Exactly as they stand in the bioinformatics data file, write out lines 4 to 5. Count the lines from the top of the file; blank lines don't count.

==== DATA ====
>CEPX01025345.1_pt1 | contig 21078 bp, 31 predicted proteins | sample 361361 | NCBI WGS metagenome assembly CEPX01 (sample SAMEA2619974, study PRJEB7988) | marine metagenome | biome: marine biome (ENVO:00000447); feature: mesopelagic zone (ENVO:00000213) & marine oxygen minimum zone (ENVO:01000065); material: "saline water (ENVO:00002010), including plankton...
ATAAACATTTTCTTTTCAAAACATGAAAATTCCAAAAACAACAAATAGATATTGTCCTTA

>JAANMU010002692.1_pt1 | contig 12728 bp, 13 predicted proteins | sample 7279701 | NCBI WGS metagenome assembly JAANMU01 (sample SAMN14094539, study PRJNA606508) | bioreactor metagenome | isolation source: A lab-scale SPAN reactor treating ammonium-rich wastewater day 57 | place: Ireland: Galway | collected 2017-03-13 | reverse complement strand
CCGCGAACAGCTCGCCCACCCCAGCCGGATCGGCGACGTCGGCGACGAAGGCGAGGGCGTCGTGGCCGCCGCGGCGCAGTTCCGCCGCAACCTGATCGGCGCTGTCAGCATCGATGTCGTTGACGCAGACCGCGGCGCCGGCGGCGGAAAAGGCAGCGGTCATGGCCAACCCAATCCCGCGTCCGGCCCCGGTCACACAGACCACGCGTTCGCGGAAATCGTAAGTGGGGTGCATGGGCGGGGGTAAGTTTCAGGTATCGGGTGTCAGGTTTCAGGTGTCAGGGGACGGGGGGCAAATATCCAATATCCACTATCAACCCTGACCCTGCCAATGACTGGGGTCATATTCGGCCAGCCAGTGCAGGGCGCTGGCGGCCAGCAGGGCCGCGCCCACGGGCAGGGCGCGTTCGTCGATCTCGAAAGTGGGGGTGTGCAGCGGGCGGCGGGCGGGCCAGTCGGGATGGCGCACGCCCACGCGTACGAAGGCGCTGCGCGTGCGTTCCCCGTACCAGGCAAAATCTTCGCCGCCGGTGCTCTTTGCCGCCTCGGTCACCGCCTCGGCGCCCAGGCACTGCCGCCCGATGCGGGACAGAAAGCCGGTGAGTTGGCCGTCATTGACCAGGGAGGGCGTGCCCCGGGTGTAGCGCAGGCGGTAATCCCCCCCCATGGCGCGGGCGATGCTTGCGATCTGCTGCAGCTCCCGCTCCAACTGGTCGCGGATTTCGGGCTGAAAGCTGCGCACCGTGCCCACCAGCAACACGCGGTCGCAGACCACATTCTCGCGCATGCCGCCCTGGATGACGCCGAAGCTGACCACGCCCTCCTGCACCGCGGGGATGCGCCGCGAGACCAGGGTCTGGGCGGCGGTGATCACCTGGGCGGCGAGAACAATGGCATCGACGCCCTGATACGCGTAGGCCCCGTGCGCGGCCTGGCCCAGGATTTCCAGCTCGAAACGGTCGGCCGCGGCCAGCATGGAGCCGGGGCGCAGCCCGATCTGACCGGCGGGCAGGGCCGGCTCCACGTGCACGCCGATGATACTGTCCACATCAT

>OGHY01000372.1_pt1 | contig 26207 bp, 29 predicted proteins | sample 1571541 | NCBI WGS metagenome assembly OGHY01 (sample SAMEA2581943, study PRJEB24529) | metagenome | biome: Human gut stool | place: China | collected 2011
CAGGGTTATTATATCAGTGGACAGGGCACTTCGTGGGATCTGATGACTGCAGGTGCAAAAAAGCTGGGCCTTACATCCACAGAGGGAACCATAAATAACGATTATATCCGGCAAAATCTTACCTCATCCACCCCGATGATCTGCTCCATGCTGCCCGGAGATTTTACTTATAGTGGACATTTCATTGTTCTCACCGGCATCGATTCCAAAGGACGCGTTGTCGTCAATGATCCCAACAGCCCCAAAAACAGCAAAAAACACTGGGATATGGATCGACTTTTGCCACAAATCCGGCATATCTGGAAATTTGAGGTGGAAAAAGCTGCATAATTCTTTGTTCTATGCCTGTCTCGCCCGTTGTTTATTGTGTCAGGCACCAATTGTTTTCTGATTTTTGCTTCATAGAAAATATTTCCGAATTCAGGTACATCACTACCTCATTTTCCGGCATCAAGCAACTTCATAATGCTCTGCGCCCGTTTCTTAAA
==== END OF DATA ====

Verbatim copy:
CCGCGAACAGCTCGCCCACCCCAGCCGGATCGGCGACGTCGGCGACGAAGGCGAGGGCGTCGTGGCCGCCGCGGCGCAGTTCCGCCGCAACCTGATCGGCGCTGTCAGCATCGATGTCGTTGACGCAGACCGCGGCGCCGGCGGCGGAAAAGGCAGCGGTCATGGCCAACCCAATCCCGCGTCCGGCCCCGGTCACACAGACCACGCGTTCGCGGAAATCGTAAGTGGGGTGCATGGGCGGGGGTAAGTTTCAGGTATCGGGTGTCAGGTTTCAGGTGTCAGGGGACGGGGGGCAAATATCCAATATCCACTATCAACCCTGACCCTGCCAATGACTGGGGTCATATTCGGCCAGCCAGTGCAGGGCGCTGGCGGCCAGCAGGGCCGCGCCCACGGGCAGGGCGCGTTCGTCGATCTCGAAAGTGGGGGTGTGCAGCGGGCGGCGGGCGGGCCAGTCGGGATGGCGCACGCCCACGCGTACGAAGGCGCTGCGCGTGCGTTCCCCGTACCAGGCAAAATCTTCGCCGCCGGTGCTCTTTGCCGCCTCGGTCACCGCCTCGGCGCCCAGGCACTGCCGCCCGATGCGGGACAGAAAGCCGGTGAGTTGGCCGTCATTGACCAGGGAGGGCGTGCCCCGGGTGTAGCGCAGGCGGTAATCCCCCCCCATGGCGCGGGCGATGCTTGCGATCTGCTGCAGCTCCCGCTCCAACTGGTCGCGGATTTCGGGCTGAAAGCTGCGCACCGTGCCCACCAGCAACACGCGGTCGCAGACCACATTCTCGCGCATGCCGCCCTGGATGACGCCGAAGCTGACCACGCCCTCCTGCACCGCGGGGATGCGCCGCGAGACCAGGGTCTGGGCGGCGGTGATCACCTGGGCGGCGAGAACAATGGCATCGACGCCCTGATACGCGTAGGCCCCGTGCGCGGCCTGGCCCAGGATTTCCAGCTCGAAACGGTCGGCCGCGGCCAGCATGGAGCCGGGGCGCAGCCCGATCTGACCGGCGGGCAGGGCCGGCTCCACGTGCACGCCGATGATACTGTCCACATCAT

>OGHY01000372.1_pt1 | contig 26207 bp, 29 predicted proteins | sample 1571541 | NCBI WGS metagenome assembly OGHY01 (sample SAMEA2581943, study PRJEB24529) | metagenome | biome: Human gut stool | place: China | collected 2011